Advanced Studies In Mixology At The Violet Hour

By Paul Leddy in Food on Apr 2, 2013 5:00PM

When Paul McGee was still at The Whistler, he started offering Cocktails 101 classes on Sunday afternoons. The classes were an introduction to spirits, modifiers, cocktail families, and techniques for making cocktails at home.

Sadly, since McGee left, there haven’t been a lot of cocktail classes for the public to continue their cocktail “education.” That all changed this past Sunday when Violet Hour head mixologist Robby Haynes led a class on the “Evolution of the Cocktail” as part of One Off Hospitality selection of Master Beverage Classes held at their various restaurant locations over the year.

If the Whistler class was 101-level, the Violet Hour class is a 200-level course. Haynes correctly assumed that the 12 students (7 men and 5 women) taking the class knew the basics of cocktail creation. The course looked at the evolution of the cocktail, in the early 1800’s, from when ordering a “cocktail” meant anything with spirit, bitters, sugar, and water. An example of this would be the Old-Fashioned cocktail (rye, angostura bitters, demerara syrup, and ice).

Haynes was assisted by bartender Henry Prendergast who said that if you could travel back in time to taste this early cocktail, it would be very aggressive, almost medicinal to the modern palette. Haynes added that the old cocktail books provide a good inspiration for understanding what works well together but would be harsh to recreate.

After making us all an Old-Fashioned, Haynes explained the progression next to Mint Julep (addition of mint), Smash (julep with muddled citrus), Sour (spirit, citrus, syrup), and Daisy-style (sour sweetened with something other than syrup) cocktails. Each time, he would explain the progression and then demonstrate making a cocktail in the category. The class would then be served the representative cocktail.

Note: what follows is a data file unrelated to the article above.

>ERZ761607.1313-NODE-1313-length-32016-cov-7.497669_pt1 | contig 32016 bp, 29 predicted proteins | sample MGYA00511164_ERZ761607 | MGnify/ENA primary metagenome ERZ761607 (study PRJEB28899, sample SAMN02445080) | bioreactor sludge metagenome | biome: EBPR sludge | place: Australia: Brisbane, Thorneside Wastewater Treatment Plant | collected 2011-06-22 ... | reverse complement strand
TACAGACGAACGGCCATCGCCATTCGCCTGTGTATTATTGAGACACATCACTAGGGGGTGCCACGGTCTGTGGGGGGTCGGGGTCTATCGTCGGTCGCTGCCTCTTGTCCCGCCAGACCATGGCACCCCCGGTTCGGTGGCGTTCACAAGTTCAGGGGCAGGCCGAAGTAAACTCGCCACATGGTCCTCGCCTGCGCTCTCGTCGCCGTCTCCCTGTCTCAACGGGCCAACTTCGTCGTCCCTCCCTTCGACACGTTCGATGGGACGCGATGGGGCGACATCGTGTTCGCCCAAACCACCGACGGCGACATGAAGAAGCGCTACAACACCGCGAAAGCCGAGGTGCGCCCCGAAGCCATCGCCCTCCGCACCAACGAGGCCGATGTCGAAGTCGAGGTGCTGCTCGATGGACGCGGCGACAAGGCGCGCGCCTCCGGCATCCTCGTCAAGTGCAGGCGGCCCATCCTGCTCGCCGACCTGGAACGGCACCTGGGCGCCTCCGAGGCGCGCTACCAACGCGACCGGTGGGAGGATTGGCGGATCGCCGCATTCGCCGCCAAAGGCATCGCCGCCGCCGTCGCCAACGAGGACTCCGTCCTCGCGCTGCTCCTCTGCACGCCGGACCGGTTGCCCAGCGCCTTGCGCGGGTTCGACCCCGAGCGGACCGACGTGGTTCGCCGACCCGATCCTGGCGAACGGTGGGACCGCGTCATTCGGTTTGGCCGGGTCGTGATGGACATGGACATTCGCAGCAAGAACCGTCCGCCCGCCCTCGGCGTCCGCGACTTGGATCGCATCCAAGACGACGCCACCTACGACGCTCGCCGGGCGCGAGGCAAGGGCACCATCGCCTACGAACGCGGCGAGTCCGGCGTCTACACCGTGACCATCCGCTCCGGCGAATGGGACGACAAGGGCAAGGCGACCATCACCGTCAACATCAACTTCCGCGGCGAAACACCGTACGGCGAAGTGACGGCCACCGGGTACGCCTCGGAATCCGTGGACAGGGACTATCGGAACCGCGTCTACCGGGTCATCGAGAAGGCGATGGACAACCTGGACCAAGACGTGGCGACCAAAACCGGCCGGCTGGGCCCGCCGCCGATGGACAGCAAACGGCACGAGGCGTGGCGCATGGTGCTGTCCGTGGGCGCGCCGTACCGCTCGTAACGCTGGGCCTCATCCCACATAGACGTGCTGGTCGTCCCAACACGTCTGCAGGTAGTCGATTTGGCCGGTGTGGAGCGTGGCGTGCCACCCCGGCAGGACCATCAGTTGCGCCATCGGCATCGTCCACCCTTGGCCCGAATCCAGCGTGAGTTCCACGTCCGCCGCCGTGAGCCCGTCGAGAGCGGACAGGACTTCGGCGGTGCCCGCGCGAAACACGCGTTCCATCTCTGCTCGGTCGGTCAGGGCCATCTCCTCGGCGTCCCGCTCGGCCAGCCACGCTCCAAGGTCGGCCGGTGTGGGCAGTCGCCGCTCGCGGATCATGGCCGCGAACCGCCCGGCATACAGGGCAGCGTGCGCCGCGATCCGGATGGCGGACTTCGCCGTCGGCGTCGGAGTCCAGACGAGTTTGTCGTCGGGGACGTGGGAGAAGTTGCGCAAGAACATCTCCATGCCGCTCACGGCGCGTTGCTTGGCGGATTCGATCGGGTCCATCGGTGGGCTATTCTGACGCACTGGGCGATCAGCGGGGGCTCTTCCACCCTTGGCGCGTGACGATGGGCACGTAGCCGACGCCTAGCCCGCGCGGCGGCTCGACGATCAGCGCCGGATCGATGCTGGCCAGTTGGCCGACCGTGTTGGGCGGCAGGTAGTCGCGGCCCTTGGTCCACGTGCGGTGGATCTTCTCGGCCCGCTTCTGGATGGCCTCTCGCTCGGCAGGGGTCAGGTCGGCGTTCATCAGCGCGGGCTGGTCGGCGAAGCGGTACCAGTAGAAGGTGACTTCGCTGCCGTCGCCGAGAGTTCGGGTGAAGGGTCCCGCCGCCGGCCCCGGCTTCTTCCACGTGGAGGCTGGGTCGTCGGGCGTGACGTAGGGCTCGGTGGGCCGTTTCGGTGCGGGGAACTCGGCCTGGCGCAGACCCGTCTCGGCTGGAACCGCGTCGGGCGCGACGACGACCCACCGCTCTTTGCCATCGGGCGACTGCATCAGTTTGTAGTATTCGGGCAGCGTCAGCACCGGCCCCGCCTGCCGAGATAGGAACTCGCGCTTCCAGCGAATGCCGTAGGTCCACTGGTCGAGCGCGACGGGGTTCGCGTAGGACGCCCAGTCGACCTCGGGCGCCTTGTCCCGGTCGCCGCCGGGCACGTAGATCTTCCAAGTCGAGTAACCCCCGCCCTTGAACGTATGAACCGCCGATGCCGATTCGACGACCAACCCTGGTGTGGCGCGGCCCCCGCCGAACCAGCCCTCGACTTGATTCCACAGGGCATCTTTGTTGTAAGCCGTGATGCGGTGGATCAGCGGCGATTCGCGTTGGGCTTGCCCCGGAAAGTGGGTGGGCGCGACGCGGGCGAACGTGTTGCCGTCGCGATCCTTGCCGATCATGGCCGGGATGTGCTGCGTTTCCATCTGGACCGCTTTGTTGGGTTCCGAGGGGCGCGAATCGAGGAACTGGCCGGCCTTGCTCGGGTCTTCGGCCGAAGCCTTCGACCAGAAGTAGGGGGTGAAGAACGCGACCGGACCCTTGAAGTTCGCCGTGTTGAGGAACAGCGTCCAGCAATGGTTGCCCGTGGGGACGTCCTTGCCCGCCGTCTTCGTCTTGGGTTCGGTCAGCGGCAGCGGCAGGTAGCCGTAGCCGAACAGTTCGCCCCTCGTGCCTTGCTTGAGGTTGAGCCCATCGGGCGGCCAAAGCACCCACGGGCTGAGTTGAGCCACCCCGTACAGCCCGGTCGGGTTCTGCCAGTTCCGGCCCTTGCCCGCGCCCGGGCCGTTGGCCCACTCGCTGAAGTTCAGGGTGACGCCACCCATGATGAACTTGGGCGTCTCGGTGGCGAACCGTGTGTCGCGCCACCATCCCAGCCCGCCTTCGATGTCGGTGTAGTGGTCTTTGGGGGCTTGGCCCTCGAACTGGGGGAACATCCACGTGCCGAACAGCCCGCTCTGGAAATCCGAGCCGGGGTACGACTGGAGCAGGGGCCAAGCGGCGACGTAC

Haynes and Pendergast were incredibly open to questions and requests (even doing an impromptu test of shaken vs. stirred martini’s for the class). No question was too silly for them to answer and it gave the class a great opportunity, in an intimate setting, to pick the brains of two bartenders working at one of the top cocktail bars in the country.

If that weren’t enough, students were given a parting gift of a bottle of house-made “spring” bitters (with tastes of lavender, violet, vanilla, and juniper) to experiment with at home.

Haynes mentioned that there could be further cocktail classes held at Violet Hour in the future. If the results from this inaugural class is any indication, they will be informative, interactive, and most of all, fun.